Ecosystems

The science of ecology has two complementary facets; study of the hierarchies of organisation, the classic reductionist classificatory method, and the construction of theories about relationships.

Odum (1983) writes;

The organised state of life is maintained by a continuous but step wise flow of energy. Thus dividing up a graded series or hierarchy into components is in many cases arbitrary, but sometimes subdivisions can be based on natural discontinuities. Because each level in the biosystem spectrum is “integrated” or interdependent with other levels, there can be no sharp lines or breaks in a functional sense, not even between organism and population.

The individual organism, for example, cannot survive long without its population, any more than the organ would be able to survive as a self perpetuating unit without its organism. Similarly, the community cannot exist without the cycling of materials and the flow of energy in the ecosystem. (Odum)

An important consequence of hierarchical organisation is that as components or subsets are combined to produce larger functional wholes, new properties emerge that were not present at the level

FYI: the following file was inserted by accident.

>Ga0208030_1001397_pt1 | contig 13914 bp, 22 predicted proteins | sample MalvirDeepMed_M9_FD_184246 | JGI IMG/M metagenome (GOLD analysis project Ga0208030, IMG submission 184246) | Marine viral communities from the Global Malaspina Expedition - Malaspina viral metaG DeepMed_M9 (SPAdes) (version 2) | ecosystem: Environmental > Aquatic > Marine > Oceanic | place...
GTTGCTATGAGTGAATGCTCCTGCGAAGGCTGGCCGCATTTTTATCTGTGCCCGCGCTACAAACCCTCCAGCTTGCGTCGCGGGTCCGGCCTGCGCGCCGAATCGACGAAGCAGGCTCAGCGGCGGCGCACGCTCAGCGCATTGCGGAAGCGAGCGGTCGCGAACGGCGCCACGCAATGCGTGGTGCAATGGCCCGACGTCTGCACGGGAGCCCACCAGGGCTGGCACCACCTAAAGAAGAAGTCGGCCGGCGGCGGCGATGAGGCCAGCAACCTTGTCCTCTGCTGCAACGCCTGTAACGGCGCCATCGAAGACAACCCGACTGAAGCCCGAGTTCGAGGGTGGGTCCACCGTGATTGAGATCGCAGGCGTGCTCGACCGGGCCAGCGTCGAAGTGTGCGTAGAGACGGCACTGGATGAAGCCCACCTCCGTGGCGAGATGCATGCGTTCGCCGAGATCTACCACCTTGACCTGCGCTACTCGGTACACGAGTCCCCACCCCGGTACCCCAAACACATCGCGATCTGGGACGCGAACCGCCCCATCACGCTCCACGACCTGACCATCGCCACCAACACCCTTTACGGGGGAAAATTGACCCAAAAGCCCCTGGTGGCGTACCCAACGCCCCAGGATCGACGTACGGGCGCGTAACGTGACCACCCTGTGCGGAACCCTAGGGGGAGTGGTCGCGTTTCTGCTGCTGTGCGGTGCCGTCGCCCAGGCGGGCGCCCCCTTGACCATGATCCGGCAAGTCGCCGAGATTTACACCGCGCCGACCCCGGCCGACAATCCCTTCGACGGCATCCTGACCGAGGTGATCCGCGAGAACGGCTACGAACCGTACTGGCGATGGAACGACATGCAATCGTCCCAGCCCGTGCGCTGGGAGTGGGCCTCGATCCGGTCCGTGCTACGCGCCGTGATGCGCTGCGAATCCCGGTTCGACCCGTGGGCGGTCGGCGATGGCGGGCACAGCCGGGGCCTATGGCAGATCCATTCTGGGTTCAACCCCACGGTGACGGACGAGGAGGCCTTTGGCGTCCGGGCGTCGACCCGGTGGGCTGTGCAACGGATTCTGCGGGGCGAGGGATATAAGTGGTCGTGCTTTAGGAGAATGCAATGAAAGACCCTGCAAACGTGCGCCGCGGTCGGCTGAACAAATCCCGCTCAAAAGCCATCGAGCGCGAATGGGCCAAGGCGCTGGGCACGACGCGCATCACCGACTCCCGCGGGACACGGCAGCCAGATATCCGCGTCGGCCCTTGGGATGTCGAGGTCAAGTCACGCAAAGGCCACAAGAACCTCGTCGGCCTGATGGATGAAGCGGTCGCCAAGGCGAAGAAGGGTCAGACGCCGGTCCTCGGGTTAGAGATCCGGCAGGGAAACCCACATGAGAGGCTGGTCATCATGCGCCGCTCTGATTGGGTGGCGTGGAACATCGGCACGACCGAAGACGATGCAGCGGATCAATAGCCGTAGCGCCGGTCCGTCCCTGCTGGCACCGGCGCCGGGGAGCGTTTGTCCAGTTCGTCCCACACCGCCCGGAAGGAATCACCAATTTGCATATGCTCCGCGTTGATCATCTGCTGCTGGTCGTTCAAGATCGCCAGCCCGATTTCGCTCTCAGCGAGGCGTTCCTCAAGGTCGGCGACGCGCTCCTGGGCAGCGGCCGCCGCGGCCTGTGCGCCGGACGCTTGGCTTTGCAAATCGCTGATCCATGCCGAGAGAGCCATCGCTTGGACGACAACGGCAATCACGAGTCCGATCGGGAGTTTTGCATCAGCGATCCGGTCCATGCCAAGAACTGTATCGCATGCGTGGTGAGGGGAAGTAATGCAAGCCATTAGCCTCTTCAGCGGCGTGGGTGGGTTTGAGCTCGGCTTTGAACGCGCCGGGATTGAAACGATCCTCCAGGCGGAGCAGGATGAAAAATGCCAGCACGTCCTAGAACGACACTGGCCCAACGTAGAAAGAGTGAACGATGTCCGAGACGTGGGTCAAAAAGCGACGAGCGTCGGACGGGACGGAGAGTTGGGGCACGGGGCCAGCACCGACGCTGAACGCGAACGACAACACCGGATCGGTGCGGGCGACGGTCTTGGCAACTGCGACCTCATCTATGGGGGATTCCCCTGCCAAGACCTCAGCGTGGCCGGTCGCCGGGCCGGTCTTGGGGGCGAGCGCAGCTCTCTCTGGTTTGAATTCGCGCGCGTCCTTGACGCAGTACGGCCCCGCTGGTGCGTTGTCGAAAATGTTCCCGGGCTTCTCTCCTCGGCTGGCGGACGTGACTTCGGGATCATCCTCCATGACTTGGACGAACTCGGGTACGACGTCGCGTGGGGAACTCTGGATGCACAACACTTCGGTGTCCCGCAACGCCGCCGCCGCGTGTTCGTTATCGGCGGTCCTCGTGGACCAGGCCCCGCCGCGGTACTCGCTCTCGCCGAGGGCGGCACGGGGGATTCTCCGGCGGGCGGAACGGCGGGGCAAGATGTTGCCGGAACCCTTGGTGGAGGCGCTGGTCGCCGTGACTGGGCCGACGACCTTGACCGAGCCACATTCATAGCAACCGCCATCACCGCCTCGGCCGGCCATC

below.

EMERGENT PROPERTY or NONREDUCIBLE PROPERTY cannot be predicted from the study of the components of that level or unit. Though findings at one level aid in the study of the next level, they never completely EXPLAIN the phenomena occurring at the next level, which must itself be studied. (Odum; author’s emphasis).

When hydrogen and oxygen are combined in a certain molecular configuration, water is formed, a liquid with properties utterly different from those of its gaseous components. When certain algae and coelenterate animals evolve together to produce a coral, an efficient nutrient cycling system is created that enables the combined system to maintain a high rate of productivity in waters with a very low nutrient content. Thus the fabulous productivity and diversity of coral reefs are emergent properties found only at the level of the reef community. (Odum)

Living organisms and their nonliving (abiotic) environment are inseparably interrelated and interact upon each other. Any unit (a biosystem) that includes all the organisms that function together (the biotic community) in a given area interacting with the physical environment so that a flow of energy leads to clearly defined biotic structures and cycling of materials between living and nonliving
parts is an ecological system or ecosystem. (Odum).

FIEBLEMAN 1954 has theorised that at least one new property emerges with each integration of subsets into a new set. (Odum).

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